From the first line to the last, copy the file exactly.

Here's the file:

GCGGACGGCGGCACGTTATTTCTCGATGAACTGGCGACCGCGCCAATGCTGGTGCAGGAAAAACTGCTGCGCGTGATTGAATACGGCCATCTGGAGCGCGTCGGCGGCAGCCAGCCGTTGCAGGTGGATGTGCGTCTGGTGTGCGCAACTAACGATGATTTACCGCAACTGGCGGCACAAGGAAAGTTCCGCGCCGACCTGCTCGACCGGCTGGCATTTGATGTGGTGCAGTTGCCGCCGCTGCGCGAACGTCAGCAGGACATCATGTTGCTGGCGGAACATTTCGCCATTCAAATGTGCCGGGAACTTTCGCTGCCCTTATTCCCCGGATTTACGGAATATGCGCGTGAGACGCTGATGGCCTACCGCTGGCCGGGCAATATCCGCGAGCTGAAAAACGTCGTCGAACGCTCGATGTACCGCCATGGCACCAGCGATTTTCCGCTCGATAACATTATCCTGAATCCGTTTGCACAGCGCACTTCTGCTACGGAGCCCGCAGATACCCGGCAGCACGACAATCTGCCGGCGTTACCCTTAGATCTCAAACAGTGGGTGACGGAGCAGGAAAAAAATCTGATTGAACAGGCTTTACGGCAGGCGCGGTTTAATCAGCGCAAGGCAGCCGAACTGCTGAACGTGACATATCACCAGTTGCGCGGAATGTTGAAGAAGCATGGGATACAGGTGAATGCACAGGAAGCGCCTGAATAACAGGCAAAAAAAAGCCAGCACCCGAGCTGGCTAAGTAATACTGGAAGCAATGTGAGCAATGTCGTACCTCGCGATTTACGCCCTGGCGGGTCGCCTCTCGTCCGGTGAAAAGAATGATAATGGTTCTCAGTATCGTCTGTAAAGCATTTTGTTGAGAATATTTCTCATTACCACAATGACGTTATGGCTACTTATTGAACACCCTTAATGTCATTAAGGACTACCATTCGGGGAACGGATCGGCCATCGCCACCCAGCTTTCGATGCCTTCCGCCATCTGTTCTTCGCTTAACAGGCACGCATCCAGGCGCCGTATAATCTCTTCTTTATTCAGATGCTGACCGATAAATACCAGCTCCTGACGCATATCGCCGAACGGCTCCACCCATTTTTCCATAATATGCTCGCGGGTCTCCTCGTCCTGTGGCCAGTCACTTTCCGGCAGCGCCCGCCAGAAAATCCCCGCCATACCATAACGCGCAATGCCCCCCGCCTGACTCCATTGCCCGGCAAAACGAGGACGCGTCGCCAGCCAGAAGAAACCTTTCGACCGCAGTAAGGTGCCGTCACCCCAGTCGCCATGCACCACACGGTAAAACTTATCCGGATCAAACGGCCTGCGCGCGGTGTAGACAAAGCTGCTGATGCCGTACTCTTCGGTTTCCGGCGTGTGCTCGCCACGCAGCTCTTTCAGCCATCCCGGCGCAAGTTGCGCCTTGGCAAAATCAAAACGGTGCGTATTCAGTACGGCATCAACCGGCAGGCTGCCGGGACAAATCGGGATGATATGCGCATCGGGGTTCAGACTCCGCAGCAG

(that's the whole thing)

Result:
GCGGACGGCGGCACGTTATTTCTCGATGAACTGGCGACCGCGCCAATGCTGGTGCAGGAAAAACTGCTGCGCGTGATTGAATACGGCCATCTGGAGCGCGTCGGCGGCAGCCAGCCGTTGCAGGTGGATGTGCGTCTGGTGTGCGCAACTAACGATGATTTACCGCAACTGGCGGCACAAGGAAAGTTCCGCGCCGACCTGCTCGACCGGCTGGCATTTGATGTGGTGCAGTTGCCGCCGCTGCGCGAACGTCAGCAGGACATCATGTTGCTGGCGGAACATTTCGCCATTCAAATGTGCCGGGAACTTTCGCTGCCCTTATTCCCCGGATTTACGGAATATGCGCGTGAGACGCTGATGGCCTACCGCTGGCCGGGCAATATCCGCGAGCTGAAAAACGTCGTCGAACGCTCGATGTACCGCCATGGCACCAGCGATTTTCCGCTCGATAACATTATCCTGAATCCGTTTGCACAGCGCACTTCTGCTACGGAGCCCGCAGATACCCGGCAGCACGACAATCTGCCGGCGTTACCCTTAGATCTCAAACAGTGGGTGACGGAGCAGGAAAAAAATCTGATTGAACAGGCTTTACGGCAGGCGCGGTTTAATCAGCGCAAGGCAGCCGAACTGCTGAACGTGACATATCACCAGTTGCGCGGAATGTTGAAGAAGCATGGGATACAGGTGAATGCACAGGAAGCGCCTGAATAACAGGCAAAAAAAAGCCAGCACCCGAGCTGGCTAAGTAATACTGGAAGCAATGTGAGCAATGTCGTACCTCGCGATTTACGCCCTGGCGGGTCGCCTCTCGTCCGGTGAAAAGAATGATAATGGTTCTCAGTATCGTCTGTAAAGCATTTTGTTGAGAATATTTCTCATTACCACAATGACGTTATGGCTACTTATTGAACACCCTTAATGTCATTAAGGACTACCATTCGGGGAACGGATCGGCCATCGCCACCCAGCTTTCGATGCCTTCCGCCATCTGTTCTTCGCTTAACAGGCACGCATCCAGGCGCCGTATAATCTCTTCTTTATTCAGATGCTGACCGATAAATACCAGCTCCTGACGCATATCGCCGAACGGCTCCACCCATTTTTCCATAATATGCTCGCGGGTCTCCTCGTCCTGTGGCCAGTCACTTTCCGGCAGCGCCCGCCAGAAAATCCCCGCCATACCATAACGCGCAATGCCCCCCGCCTGACTCCATTGCCCGGCAAAACGAGGACGCGTCGCCAGCCAGAAGAAACCTTTCGACCGCAGTAAGGTGCCGTCACCCCAGTCGCCATGCACCACACGGTAAAACTTATCCGGATCAAACGGCCTGCGCGCGGTGTAGACAAAGCTGCTGATGCCGTACTCTTCGGTTTCCGGCGTGTGCTCGCCACGCAGCTCTTTCAGCCATCCCGGCGCAAGTTGCGCCTTGGCAAAATCAAAACGGTGCGTATTCAGTACGGCATCAACCGGCAGGCTGCCGGGACAAATCGGGATGATATGCGCATCGGGGTTCAGACTCCGCAGCAG